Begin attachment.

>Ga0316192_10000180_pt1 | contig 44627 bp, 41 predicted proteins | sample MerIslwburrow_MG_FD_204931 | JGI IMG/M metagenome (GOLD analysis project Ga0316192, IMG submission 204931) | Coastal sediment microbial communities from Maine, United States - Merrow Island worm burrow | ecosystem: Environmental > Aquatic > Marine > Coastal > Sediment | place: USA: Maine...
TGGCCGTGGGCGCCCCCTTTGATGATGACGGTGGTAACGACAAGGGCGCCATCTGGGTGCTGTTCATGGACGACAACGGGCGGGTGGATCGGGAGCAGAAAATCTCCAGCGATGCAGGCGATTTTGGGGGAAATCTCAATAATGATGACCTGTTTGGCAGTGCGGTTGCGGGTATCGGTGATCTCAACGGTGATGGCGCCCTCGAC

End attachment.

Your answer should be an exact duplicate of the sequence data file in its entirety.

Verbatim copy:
>Ga0316192_10000180_pt1 | contig 44627 bp, 41 predicted proteins | sample MerIslwburrow_MG_FD_204931 | JGI IMG/M metagenome (GOLD analysis project Ga0316192, IMG submission 204931) | Coastal sediment microbial communities from Maine, United States - Merrow Island worm burrow | ecosystem: Environmental > Aquatic > Marine > Coastal > Sediment | place: USA: Maine...
TGGCCGTGGGCGCCCCCTTTGATGATGACGGTGGTAACGACAAGGGCGCCATCTGGGTGCTGTTCATGGACGACAACGGGCGGGTGGATCGGGAGCAGAAAATCTCCAGCGATGCAGGCGATTTTGGGGGAAATCTCAATAATGATGACCTGTTTGGCAGTGCGGTTGCGGGTATCGGTGATCTCAACGGTGATGGCGCCCTCGAC